The Most Gallant Indian Chieftain

NOTE TO ANNOUNCER: 	 There will now be a brief pause in the Great
			 Northern Railway program for station announce-
			 ments. This is WEAF, New York City.

			 TIME: (   ) - (  )


(   ) - (  )
10:30 - 11:00 P.M.         APRIL 22, 1929          MONDAY


	The Great Northern Railway presents "Empire Builders" a

program dedicated to the advancement of the American Northwest.

We first hear the approach of the "Oriental Limited" the Great

Northern's Crack Train.



	The program will now continue under the direction of the

Pioneer. You know, Colonel, if you'll pardon my saying so, that's

a fine head of hair you've got. The Indians never lifted your

scalp in the old days! That's one sure thing!

PIONEER:   		Well, now,  I'll tell you. If these here white dentists

			had been as easy on my teeth as the Injuns were on my

			hair I'd be a whole man yet! An' speakin' of scalpin',
			I guess you don't realize that the Injuns wasn't the

			only ones that did that. There was some white men that

			scalped too! Meaner than a hydophoby skunk they was!
			Thought the Injuns was jest painted savages, when the

			truth was the Injuns was a heap more civilized then them!
			Take the Nez Perce Injuns fer instance, out in Idaho,

			an' Montana, an' Washington an' Oregon. They could hev
			give the white men plenty of points on decency - if the

			white men had had the gumption to know it!


			Long back between 1850 an' 1880 when Old Chief Joseph,

			an' his son, Young Joseph, was chiefs of the Nez Perces,
			somethin' happened that showed the white men up as bein'
			pretty black, an' the red men as bein' as white as they

			make 'em. Now, the Nez Perces had always been friendly

			to the white men. They was friendly to Lewis an' Clark,
			an' to all who came after, an' this lasted way up until
			1863, when the white man tried to take away their homes.
			In 1855, Old Chief Joseph signed a treaty with the whites
			that guaranteed his people the peaceful possession of
			the Wallowa Valley, where they had lived fer generations.
			Then in 1863, the whites tried to take away the Valley
			fer themselves, claimin' that some Indian named Lawyer -
			ye know he would be named that - had sold the Valley
			to them. Old Chief Joseph refused to give the Valley
			up, after a council was held, an' the whites didn't get
			any further - jest then. Came to be 1873, Old Chief
			Joseph was dead, an' Young Joseph was Chief. 'Twas then
			that President Grant gave the Nez Perces exclusive use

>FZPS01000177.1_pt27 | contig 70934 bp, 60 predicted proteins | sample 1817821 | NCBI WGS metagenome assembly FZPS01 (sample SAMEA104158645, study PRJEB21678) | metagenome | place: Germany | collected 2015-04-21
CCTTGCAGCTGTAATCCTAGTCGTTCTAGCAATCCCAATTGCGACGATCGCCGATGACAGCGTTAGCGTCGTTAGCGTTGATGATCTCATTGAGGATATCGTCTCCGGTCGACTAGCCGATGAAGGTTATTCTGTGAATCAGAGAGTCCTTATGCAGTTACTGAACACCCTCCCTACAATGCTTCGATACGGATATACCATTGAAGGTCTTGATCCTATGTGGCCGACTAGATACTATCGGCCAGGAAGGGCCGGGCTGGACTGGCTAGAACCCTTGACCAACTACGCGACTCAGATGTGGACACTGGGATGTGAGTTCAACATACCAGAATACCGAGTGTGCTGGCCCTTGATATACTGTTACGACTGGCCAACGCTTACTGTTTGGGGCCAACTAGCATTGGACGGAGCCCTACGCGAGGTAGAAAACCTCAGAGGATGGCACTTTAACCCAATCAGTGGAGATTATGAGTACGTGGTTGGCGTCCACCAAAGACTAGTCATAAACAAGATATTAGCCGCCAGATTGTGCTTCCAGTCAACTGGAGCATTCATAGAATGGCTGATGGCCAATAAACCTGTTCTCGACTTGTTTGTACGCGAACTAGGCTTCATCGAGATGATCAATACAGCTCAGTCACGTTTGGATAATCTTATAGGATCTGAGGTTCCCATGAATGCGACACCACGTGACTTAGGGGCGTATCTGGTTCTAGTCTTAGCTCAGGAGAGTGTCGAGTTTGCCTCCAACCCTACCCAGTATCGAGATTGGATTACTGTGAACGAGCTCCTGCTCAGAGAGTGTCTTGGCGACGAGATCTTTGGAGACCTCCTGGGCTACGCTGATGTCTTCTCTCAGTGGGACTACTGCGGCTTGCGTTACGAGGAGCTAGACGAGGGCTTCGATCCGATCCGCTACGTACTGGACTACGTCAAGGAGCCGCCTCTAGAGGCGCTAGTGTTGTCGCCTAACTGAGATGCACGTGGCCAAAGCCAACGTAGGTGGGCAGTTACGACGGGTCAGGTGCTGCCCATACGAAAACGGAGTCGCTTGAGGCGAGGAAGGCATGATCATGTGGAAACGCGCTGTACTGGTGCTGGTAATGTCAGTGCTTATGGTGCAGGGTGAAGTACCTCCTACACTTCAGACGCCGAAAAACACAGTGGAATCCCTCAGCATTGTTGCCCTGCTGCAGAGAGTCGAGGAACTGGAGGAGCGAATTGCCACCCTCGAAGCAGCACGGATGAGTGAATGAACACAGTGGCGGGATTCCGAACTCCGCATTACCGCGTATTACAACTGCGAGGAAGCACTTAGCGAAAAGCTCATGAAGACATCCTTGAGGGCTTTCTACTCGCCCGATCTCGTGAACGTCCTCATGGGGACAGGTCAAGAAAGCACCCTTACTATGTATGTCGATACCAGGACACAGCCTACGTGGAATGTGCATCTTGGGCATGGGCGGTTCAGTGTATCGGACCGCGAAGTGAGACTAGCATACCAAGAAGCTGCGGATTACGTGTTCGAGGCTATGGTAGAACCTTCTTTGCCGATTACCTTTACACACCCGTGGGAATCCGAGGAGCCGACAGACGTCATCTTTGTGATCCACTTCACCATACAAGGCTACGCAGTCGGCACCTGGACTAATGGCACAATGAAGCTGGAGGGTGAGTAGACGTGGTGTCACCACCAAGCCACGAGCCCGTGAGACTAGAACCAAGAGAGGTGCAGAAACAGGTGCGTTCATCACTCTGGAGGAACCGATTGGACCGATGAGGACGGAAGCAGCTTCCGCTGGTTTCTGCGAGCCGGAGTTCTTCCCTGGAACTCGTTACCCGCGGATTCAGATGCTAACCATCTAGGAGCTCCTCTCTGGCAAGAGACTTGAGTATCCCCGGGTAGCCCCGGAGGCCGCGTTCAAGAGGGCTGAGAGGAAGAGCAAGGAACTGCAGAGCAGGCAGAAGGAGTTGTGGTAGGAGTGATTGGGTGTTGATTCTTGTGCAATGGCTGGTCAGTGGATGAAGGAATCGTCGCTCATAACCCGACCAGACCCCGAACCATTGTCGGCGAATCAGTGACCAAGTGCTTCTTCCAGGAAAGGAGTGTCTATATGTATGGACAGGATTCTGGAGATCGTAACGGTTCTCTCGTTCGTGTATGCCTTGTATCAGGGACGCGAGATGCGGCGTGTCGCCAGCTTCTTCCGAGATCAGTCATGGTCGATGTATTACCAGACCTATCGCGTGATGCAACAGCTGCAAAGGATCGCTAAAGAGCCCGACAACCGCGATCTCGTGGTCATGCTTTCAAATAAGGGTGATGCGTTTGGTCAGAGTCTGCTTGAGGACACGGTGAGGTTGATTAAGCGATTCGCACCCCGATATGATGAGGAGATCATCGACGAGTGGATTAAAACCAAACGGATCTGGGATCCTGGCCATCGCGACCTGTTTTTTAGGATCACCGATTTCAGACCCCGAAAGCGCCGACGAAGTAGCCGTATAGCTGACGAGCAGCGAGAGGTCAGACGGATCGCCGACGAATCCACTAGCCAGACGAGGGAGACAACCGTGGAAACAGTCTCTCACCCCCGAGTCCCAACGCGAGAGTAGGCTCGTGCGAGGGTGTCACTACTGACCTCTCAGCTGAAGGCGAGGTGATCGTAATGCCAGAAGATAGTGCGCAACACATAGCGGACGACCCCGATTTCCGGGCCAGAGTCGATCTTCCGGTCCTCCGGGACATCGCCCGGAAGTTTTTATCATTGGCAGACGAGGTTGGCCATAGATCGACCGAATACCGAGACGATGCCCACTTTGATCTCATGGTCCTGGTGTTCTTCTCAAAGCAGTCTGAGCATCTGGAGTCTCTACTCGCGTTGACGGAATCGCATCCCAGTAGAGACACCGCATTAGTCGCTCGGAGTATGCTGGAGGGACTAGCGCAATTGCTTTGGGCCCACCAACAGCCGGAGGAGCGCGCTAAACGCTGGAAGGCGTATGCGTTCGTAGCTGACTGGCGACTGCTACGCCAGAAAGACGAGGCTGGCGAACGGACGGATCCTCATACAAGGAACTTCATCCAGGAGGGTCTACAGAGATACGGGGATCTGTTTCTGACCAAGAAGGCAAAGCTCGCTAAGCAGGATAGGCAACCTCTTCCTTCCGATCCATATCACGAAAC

of the Wallowa Valley by executive order. That ought to
			have finished it, but it didn't. There is some white men
			that can give a hog cards an' spades, an' 'twas white
			men of this kind that kept a comin' into the Valley an'
			a comin' in, so that the Nez Perces was gettin' badly
			crowded. Still, they kept the peace an' didn't do
			nothin' to make trouble. Young Joseph had promised his
			father when he died that he'd keep the peace with the
			whites, an' he didn't see why he should break his promise

			jest because the whites broke theirs.


			Well, finally, the whites got so thick in the Wallowa

			Valley, an' the Government got so dumb, that it sent out
			a certain General Howard to try an' persuade the Nez
			Perces to give up their Valley altogether, an' move

			over to the Indian Reservation at Lapwai where they'd

			die off quicker! Well, the Nez Perces held a big council

			at Fort Lapwai to try an' find out what to do, Young
			Joseph was there, an' Smohalla, the prophet an' magician,
			an' Too-Hool-Hool-Suit, the priest, an' lots of others.
			General Howard, he was there too, with his Staff, an'
			there was plenty more. I'm a goin' to show you that
			council, an' I want to tell you that most of the speechs
			were jest as they are given here - taken down accurate
			at the time. The council fire was lit, an' the ceremonies

			began when Smohalla came in, with seven drums in front

			of him, an' the sacred bell a ringin' clear.

				(The beat of the drums and the ringing of the bell
				 is heard)

SMOHALLA: 		(chanting) The council fire is lighted and the warriors

			are assembled before it! Hearken, Great Spirit, to your

			children, and give them wisdom! I, Smohalla, chief of
			the Dreamers, prophet of the Nez Perces, have spoken!

JOSEPH: 		The fires are lighted, and the warriors are assembled.

			I declare this council open.